An ischemic stroke is caused by lack of blood reaching part of the brain. Endovascular treatment – which mechanically removes the blood clot blocking the path to the brain – benefits patients when performed within six hours of symptom onset. Drug treatment to bust the clot is beneficial up to 4.5 hours.
American Heart Association Rapid Access Journal Report
Dallas, TX – Poor sleep quality in elderly persons is associated with more severe arteriosclerosis in the brain as well as a greater burden of oxygen-starved tissue (infarcts) in the brain – both of which can contribute to the risk of stroke and cognitive impairment. The findings are reported in the American Heart Association’s journal Stroke.
The relationship between cardiovascular disease and so-called “fragmented” sleep has been studied in the past, but this is the first study to look specifically for an association between sleep fragmentation and detailed microscopic measures of blood vessel damage and infarcts in autopsied brain tissue from the same individuals.
Elderly people who sleep poorly and awaken frequently are more likely to have hardened blood vessels or oxygen-starved tissue in the brain. (American Heart Association)
Written by Elizabeth Landau
NASA’s Jet Propulsion Laboratory
Pasadena, CA – To operate on the brain, doctors need to see fine details on a small scale. A tiny camera that could produce 3-D images from inside the brain would help surgeons see more intricacies of the tissue they are handling and lead to faster, safer procedures.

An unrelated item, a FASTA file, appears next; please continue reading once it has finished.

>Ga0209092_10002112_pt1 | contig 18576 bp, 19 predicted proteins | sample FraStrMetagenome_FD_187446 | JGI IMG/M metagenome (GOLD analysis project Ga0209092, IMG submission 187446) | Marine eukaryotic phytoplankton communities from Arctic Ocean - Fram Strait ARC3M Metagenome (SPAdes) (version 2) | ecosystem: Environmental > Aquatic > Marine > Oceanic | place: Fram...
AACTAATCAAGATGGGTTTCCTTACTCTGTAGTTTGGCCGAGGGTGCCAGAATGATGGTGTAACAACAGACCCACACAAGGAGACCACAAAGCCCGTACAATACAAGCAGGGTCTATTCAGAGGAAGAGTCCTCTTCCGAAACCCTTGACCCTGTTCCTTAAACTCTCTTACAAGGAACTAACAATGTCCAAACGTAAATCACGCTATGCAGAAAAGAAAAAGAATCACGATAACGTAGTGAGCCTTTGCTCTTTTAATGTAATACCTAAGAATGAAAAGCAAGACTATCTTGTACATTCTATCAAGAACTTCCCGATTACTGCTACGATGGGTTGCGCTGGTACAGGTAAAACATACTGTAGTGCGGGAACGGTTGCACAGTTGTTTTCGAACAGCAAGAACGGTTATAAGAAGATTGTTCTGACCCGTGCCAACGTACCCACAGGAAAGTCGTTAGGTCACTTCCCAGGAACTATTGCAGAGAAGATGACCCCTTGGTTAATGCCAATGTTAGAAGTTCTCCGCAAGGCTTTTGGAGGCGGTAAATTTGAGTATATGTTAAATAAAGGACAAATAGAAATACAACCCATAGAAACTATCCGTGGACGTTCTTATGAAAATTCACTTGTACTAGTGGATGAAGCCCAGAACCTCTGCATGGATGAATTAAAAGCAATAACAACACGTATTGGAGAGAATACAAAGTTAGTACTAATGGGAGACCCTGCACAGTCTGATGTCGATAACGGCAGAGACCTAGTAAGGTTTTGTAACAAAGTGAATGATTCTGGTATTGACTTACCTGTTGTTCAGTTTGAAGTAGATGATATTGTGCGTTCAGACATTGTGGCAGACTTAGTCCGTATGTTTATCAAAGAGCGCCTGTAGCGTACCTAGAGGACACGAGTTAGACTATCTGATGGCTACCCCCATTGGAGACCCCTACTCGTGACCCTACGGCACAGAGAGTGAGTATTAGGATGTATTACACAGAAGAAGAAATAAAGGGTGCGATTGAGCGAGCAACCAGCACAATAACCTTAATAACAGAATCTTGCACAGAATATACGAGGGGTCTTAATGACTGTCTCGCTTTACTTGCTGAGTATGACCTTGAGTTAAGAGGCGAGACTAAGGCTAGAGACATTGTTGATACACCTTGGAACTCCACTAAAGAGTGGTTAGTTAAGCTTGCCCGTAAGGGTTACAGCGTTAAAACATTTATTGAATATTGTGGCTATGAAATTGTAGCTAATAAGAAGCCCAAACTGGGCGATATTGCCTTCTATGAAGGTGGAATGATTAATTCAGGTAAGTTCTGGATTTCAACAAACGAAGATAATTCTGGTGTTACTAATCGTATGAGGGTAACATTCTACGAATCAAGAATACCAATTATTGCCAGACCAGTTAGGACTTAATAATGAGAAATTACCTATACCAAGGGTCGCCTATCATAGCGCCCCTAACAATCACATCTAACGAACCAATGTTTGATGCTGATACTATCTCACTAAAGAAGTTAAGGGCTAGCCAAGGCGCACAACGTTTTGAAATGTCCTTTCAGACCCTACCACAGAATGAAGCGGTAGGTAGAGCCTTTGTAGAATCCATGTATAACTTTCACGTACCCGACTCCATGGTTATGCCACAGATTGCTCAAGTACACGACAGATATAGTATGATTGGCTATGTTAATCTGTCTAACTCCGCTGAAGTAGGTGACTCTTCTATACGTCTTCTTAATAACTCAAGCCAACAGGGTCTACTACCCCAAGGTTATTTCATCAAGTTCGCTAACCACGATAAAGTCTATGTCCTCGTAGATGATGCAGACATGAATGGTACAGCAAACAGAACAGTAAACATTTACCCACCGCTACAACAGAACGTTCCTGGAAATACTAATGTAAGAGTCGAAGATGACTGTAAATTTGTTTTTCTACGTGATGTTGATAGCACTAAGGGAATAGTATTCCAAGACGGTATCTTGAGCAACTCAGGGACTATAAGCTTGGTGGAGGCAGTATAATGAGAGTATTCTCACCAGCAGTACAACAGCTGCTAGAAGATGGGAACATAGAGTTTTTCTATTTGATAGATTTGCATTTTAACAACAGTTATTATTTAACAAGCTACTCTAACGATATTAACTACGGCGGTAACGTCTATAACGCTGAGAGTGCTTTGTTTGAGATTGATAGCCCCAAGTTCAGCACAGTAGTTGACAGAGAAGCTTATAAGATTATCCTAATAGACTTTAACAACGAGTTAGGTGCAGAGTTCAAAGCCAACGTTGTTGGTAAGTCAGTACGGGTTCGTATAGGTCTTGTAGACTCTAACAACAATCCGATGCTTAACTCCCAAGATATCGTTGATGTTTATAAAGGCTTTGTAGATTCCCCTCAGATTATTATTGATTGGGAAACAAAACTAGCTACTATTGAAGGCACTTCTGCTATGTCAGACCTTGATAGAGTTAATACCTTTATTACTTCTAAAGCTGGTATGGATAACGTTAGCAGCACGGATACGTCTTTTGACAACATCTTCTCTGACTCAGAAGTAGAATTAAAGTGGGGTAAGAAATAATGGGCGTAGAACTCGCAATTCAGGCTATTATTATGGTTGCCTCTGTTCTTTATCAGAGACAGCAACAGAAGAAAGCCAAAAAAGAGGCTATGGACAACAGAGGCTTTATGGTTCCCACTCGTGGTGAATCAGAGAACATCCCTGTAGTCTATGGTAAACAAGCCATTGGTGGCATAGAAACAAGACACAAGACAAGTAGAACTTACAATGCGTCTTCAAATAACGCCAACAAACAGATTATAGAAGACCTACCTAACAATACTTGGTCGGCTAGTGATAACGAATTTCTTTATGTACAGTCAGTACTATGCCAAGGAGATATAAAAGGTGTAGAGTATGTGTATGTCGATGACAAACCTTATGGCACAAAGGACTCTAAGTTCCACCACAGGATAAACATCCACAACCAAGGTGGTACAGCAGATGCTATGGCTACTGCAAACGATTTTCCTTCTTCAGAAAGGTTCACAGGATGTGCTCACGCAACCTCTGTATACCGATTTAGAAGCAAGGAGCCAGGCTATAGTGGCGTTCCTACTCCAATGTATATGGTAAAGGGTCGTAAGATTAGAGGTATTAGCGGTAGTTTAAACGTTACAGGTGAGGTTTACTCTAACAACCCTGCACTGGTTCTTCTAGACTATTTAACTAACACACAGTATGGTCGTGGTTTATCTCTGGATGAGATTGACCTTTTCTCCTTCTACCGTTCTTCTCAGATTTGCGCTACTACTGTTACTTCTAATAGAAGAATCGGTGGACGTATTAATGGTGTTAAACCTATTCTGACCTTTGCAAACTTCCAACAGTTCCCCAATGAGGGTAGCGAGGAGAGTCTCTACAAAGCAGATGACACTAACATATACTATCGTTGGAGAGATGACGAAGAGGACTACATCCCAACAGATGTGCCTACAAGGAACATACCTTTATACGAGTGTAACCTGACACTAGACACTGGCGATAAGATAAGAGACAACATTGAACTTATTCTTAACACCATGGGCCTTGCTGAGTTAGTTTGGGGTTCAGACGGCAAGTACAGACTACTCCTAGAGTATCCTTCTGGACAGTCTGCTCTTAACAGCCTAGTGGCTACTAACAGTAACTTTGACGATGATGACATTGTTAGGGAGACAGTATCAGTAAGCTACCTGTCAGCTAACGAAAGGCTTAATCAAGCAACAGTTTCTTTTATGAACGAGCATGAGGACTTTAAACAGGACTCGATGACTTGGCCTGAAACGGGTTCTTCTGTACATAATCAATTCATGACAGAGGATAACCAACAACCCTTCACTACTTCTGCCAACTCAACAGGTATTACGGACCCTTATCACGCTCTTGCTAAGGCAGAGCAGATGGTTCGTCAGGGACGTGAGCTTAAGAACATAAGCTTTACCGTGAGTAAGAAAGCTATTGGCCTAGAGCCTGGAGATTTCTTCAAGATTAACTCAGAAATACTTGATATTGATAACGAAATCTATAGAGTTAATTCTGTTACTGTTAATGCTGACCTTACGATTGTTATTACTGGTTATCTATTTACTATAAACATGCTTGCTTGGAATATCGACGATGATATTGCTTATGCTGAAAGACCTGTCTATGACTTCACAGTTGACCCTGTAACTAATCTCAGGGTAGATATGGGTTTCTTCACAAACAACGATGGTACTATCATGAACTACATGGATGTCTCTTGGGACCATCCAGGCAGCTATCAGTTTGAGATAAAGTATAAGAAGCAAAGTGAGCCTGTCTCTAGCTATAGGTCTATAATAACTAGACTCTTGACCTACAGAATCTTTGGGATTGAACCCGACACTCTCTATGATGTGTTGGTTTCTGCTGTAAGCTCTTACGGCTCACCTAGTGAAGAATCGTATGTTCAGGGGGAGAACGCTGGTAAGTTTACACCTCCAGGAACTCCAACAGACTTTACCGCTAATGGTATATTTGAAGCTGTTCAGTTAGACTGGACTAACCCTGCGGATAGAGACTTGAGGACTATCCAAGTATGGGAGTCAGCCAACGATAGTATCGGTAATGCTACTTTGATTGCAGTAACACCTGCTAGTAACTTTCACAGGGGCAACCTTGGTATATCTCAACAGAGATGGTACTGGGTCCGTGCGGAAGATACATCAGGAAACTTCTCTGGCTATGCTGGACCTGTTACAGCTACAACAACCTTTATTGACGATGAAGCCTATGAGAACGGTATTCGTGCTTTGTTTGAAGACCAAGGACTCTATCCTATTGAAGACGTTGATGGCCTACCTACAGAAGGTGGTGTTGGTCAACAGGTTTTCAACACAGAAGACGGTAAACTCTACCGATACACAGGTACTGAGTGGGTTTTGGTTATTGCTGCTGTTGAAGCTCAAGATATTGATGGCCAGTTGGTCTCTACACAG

An endoscope with such a camera is being developed at NASA’s Jet Propulsion Laboratory in Pasadena, California. MARVEL, which stands for Multi Angle Rear Viewing Endoscopic tooL, has been honored this week with the Outstanding Technology Development award from the Federal Laboratory Consortium. An endoscope is a device that examines the interior of a body part.
A laboratory prototype of MARVEL, one of the world’s smallest 3-D cameras. MARVEL is in the center foreground. On the display is a 3-D image of the interior of a walnut, taken by MARVEL previously, which has characteristics similar to that of a brain. (NASA/JPL-Caltech/Skull Base Institute)
Dallas, TX – A CT scan of the brain within 24 hours of a mild, non-disabling stroke can predict when patients will be at the highest risk of another stroke or when symptoms may worsen, according to new research published in the American Heart Association journal Stroke.
Like stroke, a transient ischemic attack (TIA) is caused by restricted blood supply to the brain. Symptoms may last only a few minutes.
Dallas, TX – Treatments involving neck manipulation may be associated with stroke, though it cannot be said with certainty that neck manipulation causes strokes, according to a new scientific statement published in the American Heart Association’s journal Stroke.
Cervical artery dissection (CD) is a small tear in the layers of artery walls in the neck. It can result in ischemic stroke if a blood clot forms after a trivial or major trauma in the neck and later causes blockage of a blood vessel in the brain.
Vertebral artery as it passes through the neck vertebrae of the spine and enters the skull base. Arrows indicate head movement during lateral rotation and lateral flexion, motions that may be performed as part of a neck manipulation. (American Heart Association)